Witness testimony during the Pasadena trial revealed a city still mired in racial politics. As Rosenthal detailed in her decision, Latinos live in the north, and whites in the south, a lasting effect of restrictive housing covenants that were in place until the forties. There’s a tangible difference in basic infrastructure elements and amenities: the streets, sewage systems, and recreation areas are all superior in south Pasadena as opposed to in the north. By the eighties, Pasadena held Texas’s headquarters for the Ku Klux Klan, and the hate group even had a bookstore in the center of town.

Witness testimony, which is detailed in the decision, raises questions about Isbell’s track record on race throughout his tenure as mayor. Former city councilman Don Harrison testified that in 2008 he was part of a conversation during which Isbell told the Pasadena Police Department that if they encountered a Hispanic person driving without car insurance, they should impound the car. Harrison asked Isbell what police should do if they come across a white person without car insurance, to which Isbell apparently responded that impoundment should be up to the officer’s discretion. And when Richard Scott, Isbell’s director of community relations, was preparing a mailing list to send out campaign materials to promote the redistricting plan, he recommended that a campaign vendor use Isbell’s mailer list from a previous campaign, but asked the vendor first to “pull out Hispanic names” from the list, according to court records. (Scott later testified that by “Hispanic names” he meant Democratic voters.)

Ornaldo Ybarra, who in 2009 became the first Latino elected to Pasadena’s city council in nearly two decades, testified that while he was on the campaign trail, white residents slammed doors in his face and told him they “weren’t going to vote for a wetback.” Oscar Del Toro shared similar testimony about his experience while campaigning door-to-door in south Pasadena for one of the new at-large city council positions in 2015. In one instance, according to Del Toro’s testimony, a resident told Del Toro that Pasadena is a “good ole boy town,” and asked him to drop his campaign fliers on the porch rather than hand them to her. Despite the fact that Del Toro and his white opponent shared nearly identical policies, Del Toro garnered just 39 percent of the citywide vote and lost. Only 28 percent of Pasadena’s white voters polled for Del Toro. In her written opinion, Rosenthal found that the at-large election had been “racially polarized” by Isbell’s redistricting, and that Del Toro “lost the election as a consequence.”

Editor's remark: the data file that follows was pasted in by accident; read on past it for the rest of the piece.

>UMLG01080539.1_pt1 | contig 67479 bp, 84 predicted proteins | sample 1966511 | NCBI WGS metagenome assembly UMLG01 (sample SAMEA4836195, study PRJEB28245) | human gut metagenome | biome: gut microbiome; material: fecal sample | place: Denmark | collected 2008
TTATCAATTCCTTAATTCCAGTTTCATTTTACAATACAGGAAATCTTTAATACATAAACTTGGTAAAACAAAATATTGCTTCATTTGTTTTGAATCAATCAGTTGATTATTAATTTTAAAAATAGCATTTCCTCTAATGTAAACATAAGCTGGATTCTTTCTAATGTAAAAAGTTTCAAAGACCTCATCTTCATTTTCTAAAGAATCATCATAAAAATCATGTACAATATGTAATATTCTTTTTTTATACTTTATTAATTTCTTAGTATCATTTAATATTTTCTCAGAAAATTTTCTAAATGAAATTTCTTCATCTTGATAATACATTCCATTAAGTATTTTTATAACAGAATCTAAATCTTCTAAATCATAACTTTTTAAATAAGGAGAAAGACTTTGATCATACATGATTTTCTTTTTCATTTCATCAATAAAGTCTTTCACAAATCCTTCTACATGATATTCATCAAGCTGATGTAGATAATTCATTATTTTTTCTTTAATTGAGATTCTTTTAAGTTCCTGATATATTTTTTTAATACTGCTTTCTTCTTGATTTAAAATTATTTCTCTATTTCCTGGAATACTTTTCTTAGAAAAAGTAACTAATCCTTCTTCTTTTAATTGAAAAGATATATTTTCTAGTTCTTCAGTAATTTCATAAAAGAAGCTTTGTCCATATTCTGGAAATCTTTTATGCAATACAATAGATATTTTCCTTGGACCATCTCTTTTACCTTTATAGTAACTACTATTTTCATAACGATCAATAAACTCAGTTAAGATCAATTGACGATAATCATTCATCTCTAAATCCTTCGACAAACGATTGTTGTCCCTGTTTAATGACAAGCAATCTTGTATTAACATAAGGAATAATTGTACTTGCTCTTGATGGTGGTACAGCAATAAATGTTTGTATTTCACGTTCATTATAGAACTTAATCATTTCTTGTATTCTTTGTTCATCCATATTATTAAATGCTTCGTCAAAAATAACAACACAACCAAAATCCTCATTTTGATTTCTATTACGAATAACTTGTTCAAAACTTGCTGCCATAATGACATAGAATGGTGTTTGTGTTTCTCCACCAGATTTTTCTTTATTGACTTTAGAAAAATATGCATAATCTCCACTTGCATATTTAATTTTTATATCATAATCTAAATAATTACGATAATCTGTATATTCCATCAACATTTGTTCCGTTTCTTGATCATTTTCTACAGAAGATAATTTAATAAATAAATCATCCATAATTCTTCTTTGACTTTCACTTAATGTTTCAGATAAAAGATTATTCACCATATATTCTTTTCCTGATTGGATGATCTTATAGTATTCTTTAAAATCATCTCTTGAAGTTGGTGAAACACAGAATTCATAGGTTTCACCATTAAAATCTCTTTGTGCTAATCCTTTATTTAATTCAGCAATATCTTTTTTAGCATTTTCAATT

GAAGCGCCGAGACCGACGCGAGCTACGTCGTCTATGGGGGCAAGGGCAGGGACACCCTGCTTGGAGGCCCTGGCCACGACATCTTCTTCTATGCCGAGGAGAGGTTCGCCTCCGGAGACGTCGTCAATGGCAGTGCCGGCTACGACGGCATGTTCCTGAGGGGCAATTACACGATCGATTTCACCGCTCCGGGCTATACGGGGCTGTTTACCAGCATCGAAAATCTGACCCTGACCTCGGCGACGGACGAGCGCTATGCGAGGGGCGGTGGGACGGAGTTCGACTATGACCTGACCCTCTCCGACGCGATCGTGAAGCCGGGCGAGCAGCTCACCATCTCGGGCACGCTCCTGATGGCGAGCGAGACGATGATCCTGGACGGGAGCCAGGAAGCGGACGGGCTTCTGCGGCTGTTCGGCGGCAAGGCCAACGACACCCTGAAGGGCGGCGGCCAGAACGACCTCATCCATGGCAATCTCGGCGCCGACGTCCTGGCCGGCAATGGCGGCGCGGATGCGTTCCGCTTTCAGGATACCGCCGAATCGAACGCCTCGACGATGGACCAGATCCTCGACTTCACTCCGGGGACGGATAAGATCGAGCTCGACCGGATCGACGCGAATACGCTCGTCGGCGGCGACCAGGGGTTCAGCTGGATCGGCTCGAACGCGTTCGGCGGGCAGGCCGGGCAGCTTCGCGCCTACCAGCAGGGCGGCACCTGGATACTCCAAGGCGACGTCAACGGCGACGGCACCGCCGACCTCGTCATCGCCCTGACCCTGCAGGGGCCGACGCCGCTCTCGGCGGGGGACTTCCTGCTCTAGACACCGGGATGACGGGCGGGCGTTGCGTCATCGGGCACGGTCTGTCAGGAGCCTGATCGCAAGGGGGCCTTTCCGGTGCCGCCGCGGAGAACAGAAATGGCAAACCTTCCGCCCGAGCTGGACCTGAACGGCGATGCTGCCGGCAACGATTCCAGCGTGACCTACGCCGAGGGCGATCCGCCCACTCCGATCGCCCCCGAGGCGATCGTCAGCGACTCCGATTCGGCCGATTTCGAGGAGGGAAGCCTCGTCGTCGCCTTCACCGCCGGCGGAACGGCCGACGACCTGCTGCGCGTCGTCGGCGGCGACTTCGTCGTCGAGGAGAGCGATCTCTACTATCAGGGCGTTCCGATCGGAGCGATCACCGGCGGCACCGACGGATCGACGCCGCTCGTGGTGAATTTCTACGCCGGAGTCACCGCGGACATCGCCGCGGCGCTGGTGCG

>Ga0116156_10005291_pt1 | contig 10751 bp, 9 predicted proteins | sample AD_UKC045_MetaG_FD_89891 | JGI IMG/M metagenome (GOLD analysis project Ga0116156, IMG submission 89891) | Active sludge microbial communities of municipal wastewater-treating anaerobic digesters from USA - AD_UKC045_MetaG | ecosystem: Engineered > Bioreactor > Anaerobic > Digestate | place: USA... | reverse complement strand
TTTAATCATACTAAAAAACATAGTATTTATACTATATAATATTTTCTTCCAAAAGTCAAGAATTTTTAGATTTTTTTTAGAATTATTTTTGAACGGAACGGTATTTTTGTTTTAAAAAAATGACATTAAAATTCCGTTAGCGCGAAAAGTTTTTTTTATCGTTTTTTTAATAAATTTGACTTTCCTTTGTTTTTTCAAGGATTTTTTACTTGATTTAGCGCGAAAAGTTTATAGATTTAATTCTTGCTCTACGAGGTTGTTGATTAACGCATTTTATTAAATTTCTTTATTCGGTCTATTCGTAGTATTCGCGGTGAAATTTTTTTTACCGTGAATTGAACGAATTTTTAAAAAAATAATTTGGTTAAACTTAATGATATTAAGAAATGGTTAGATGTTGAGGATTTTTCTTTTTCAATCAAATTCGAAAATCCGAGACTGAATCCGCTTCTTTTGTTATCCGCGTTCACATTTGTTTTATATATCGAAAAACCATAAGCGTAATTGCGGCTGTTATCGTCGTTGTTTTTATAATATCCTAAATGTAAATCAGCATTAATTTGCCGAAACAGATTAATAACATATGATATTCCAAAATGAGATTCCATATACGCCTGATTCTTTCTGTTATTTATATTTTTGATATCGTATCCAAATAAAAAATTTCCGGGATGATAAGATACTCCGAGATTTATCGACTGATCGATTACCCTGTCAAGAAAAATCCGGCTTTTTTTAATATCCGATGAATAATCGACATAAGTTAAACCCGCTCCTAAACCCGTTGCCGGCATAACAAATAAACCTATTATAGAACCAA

Ybarra also testified that three years ago, a group of water department workers complained to him that a white city human resources employee made comments to them about “Mexicans making tacos”—the white employee was transferred, but continued to work for the city. “I have been in Pasadena for 38 years,” Ybarra testified. “The whole time I have been there, I never experienced racism or prejudice to what I have seen in my time serving on council.”

Pasadena filed an appeal on Tuesday, questioning the legitimacy of the witness testimony Rosenthal relied on to make her decision and requesting a stay on the ruling. On Wednesday, Rosenthal denied the stay, ordering the city to revert its election system back to the original districting plan before the next election in May when the mayor’s seat and all of the city council positions are up for grabs. The attention will now turn to the Fifth U.S. Circuit Court of Appeals, where the case will head next.